The biodegradable device, implanted intracamerally at 4-month intervals for 1 year in an office-based procedure to continuously deliver the prostaglandin analogue bimatoprost, proved to have about the same IOP-lowering effects as the comparator timolol administered as an eye drop twice a day. In addition, Bimatoprost SR showed evidence of being able to slow glaucoma progression, as evidenced on visual fields.
In the 742-patient ARTEMIS 3 trial, participants began the trial with an average baseline IOP of 24 mmHg and had IOP maintained at 16-17 mmHg. After completing a year with the Bimatoprost SR implant, 80% of trial participants were able to go an additional 12 months without the need for retreatment.
Side effects were generally mild. Endothelial cell loss averaged 6% over 20 months, and no significant changes in corneal thickness were reported. The ARTEMIS 3 data did not include patients who required rescue medication.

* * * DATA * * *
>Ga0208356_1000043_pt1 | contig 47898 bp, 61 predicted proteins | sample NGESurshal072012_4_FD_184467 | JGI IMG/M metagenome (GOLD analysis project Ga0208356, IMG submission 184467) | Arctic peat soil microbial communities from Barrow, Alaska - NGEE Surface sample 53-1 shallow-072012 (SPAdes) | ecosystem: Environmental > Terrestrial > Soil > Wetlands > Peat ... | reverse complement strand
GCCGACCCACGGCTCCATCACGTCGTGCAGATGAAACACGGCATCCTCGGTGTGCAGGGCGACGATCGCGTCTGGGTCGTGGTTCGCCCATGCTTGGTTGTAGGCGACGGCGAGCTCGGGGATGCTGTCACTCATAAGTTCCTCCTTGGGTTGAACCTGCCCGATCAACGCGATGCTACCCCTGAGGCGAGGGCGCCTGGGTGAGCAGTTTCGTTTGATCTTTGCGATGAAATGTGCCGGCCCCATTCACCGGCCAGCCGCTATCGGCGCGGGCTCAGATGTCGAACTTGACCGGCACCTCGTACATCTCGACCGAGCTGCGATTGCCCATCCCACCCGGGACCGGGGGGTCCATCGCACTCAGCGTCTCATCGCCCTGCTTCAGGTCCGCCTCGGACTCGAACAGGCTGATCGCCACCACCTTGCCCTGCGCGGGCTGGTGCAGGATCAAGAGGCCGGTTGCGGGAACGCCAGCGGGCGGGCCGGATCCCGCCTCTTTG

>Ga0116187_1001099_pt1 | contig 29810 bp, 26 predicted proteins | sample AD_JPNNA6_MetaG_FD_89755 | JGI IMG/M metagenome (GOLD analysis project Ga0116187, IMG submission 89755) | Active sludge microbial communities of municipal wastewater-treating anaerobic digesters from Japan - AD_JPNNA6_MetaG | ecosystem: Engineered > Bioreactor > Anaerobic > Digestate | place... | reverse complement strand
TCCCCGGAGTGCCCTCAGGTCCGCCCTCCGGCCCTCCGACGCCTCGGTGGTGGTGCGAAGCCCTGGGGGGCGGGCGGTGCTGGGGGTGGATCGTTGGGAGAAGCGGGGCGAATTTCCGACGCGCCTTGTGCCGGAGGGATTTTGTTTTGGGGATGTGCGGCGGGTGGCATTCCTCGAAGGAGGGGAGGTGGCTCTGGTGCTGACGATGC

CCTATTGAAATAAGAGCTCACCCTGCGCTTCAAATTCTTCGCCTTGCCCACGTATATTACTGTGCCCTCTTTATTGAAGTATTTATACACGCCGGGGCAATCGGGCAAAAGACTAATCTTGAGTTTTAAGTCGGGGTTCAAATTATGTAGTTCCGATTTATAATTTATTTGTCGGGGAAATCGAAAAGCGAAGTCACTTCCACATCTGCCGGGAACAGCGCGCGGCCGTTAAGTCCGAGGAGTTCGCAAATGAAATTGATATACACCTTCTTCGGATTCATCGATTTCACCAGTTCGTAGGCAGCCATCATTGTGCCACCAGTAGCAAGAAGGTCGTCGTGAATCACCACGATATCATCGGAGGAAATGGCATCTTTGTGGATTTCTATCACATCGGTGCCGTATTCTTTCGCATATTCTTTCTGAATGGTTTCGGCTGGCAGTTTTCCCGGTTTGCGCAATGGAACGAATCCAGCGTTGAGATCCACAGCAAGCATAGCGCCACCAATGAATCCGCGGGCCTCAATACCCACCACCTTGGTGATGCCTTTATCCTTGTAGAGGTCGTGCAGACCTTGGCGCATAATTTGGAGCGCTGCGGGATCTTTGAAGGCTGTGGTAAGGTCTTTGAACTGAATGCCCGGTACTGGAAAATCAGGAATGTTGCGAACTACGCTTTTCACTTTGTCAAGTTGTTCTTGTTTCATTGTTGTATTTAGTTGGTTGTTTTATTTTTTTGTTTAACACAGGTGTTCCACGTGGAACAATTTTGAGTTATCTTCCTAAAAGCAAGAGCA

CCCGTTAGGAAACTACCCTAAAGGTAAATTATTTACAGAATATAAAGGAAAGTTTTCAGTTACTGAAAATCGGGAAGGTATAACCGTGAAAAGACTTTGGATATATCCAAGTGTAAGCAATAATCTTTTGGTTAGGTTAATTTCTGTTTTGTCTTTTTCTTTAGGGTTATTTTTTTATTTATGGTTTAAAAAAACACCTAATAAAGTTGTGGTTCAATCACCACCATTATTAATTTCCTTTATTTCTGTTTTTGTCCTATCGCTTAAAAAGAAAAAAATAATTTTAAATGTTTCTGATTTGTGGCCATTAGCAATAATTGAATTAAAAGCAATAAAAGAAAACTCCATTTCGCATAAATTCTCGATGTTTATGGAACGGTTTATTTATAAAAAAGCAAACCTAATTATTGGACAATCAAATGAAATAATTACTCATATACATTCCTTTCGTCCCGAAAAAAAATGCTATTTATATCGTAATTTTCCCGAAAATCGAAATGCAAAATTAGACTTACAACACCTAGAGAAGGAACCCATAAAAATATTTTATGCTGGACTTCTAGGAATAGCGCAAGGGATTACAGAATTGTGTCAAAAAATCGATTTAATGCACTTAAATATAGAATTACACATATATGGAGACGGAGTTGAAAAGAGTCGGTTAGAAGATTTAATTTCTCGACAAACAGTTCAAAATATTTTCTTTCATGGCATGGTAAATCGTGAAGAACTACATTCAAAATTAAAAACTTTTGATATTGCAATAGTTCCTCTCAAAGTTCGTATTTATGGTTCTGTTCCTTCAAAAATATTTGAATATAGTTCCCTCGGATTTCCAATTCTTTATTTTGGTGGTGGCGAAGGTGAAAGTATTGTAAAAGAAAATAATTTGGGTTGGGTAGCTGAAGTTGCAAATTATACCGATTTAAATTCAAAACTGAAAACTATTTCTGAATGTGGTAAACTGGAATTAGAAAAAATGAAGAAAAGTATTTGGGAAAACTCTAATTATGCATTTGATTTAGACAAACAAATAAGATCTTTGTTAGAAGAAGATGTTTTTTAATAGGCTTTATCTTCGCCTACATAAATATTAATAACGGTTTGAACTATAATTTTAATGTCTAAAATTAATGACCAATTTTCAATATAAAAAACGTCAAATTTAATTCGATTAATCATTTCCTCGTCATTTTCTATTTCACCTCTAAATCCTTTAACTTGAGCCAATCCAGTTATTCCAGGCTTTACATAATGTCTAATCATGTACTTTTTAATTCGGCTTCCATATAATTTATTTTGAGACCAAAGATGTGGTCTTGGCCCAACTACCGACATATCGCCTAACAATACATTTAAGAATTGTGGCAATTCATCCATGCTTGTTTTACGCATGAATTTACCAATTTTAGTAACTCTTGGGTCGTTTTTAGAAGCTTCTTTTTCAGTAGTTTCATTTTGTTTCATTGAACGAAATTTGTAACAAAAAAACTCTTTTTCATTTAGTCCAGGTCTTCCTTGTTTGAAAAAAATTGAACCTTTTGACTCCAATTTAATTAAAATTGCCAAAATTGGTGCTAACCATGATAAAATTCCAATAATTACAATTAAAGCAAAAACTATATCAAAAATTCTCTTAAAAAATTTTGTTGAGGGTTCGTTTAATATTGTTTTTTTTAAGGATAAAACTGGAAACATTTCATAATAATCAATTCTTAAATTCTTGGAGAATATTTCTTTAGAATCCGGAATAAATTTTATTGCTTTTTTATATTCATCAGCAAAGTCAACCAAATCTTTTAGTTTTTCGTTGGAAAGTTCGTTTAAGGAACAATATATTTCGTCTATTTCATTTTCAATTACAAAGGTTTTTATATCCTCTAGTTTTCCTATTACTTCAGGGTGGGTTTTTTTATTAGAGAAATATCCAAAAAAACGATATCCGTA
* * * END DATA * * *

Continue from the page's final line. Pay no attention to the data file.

Allergan has filed an NDA with the FDA for approval for this delivery system for glaucoma medications and expects a decision within the next several months. If approved, Bimatoprost SR would eliminate problems with adherence that are prevalent with the traditional eye drop format for delivering glaucoma medications. It would also mean that doctors and patients would have to adjust to a more invasive method of delivery.
Another sustained-release format for delivering glaucoma medications, the Glaukos iDose, has now advanced into a phase 3 clinical trial.